In a season filled many different story lines surrounding the 2013 Miami Marlins, the disappointing and inconsistent play of superstar slugger Giancarlo Stanton has surprisingly been pushed to the side. The only real mention of Stanton's less than stellar 2013 campaign was in a recent piece on the Sun-Sentinel with writer Craig Davis breaking Stanton's extreme home (.302, 10 home runs) and road (.187, three home runs) splits.
That aforementioned split is extremely surprising because of the weird pitcher-friendly dimensions which would routinely make a right handed power hitter like Giancarlo Stanton struggle. Despite that, Stanton is best suited for pulling the ball to right field as apparent by his stellar .526 wOBA on ball to the right. This weird scenario will continue to be puzzling because while there is a belief that Stanton is unhappy with the overall size of Marlins Park, he continues to be an elite player when he's working inside its pitcher-friendly confines.
One of the main reasons behind Stanton's continued struggles away from Miami is the extremely strange differences between his performance against right-handed pitchers at home (.314/.413/.618) and away from Marlins Park (.153/.245/.245). Despite the countless amounts of advanced stats that are readily available, there's really no numbers out there that can explain the dramatic differences between his performances at home and on the road.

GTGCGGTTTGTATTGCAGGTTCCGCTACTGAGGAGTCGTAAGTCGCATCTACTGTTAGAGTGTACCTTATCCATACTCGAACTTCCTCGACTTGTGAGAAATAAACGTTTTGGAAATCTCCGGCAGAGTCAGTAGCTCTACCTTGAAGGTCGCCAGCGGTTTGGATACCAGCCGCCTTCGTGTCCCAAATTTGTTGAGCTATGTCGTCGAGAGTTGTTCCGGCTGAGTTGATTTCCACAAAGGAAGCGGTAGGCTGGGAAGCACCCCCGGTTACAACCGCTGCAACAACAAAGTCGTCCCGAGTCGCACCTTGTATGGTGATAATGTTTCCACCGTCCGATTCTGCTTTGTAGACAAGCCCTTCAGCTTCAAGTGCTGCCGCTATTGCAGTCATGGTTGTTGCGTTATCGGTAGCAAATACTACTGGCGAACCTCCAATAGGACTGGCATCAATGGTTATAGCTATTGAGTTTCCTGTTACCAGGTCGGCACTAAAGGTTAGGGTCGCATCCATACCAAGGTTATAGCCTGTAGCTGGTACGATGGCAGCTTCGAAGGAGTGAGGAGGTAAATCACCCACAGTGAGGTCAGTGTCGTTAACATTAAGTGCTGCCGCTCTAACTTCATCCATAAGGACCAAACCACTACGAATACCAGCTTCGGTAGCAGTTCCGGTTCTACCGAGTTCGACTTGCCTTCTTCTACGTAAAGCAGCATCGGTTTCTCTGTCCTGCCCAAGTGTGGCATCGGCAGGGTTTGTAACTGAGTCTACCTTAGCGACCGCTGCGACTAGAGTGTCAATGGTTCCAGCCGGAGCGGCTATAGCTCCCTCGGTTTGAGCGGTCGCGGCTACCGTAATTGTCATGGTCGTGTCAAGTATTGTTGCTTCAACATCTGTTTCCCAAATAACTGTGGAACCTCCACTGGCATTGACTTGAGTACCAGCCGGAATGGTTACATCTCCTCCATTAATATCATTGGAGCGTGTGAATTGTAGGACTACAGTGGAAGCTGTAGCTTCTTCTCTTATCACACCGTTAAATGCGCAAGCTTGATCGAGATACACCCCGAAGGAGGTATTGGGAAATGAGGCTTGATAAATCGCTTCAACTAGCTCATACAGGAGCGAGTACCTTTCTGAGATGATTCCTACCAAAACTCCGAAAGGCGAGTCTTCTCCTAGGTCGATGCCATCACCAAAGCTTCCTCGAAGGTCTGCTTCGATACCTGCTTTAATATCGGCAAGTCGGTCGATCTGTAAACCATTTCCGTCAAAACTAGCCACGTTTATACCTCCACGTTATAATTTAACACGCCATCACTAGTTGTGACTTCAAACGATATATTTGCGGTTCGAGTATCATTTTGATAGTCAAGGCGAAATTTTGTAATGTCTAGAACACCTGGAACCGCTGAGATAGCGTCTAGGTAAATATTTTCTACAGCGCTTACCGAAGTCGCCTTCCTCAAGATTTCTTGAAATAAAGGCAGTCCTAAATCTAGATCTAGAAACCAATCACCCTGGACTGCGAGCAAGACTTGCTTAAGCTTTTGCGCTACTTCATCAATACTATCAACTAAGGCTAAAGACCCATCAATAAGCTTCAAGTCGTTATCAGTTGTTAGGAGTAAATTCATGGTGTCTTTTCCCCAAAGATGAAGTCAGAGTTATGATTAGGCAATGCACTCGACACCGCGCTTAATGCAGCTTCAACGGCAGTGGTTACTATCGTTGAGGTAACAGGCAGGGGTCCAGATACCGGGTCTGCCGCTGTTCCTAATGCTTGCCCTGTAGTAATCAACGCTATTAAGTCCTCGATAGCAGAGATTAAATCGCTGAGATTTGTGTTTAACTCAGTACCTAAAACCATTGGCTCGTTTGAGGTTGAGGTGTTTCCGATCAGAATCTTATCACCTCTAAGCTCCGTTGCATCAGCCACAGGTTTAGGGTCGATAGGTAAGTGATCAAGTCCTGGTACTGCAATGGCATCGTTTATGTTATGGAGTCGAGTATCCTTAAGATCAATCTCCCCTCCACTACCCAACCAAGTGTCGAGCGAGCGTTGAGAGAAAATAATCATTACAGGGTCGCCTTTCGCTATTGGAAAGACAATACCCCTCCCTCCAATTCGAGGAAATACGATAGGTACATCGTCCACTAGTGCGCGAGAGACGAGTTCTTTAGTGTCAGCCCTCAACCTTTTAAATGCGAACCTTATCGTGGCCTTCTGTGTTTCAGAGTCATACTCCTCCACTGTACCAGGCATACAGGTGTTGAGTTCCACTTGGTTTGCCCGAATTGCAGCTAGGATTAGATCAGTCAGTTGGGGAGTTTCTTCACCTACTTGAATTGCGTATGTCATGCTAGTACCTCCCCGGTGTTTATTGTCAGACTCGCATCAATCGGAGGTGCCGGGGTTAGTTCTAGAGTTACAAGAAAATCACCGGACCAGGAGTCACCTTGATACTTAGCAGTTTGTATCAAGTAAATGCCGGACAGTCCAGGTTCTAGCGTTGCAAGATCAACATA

The only real explanation that you could have to explain Stanton's less-than-stellar road performance could be the overall comfort of playing at home in Miami, which could quickly be thrown out the window because of the pitcher-friendly nature of Marlins Park. Another piece of evidence that will disprove the statement would be Stanton's reasonable home (.250/.486/.583) and road (.300/.417/.533) splits against lefties.
While Stanton's overall numbers during the 2013 season (.244/.361/.461) appear to be less than stellar when you compare it to the previous season (.290/.361/.608), he is becoming a more patient hitter at the plate, which could offset his continued struggles as a power hitter. With that said, the Marlins are going to continue to rely on Stanton to be that productive and reliable power-hitting bat in the middle of the lineup. In a season that's going to be universally regarded as forgettable, Stanton's subpar 2013 campaign could easily be forgotten, but it would still be crucial for him to finish out the season on a high note as he faces an offseason that could determine his future in the MLB.
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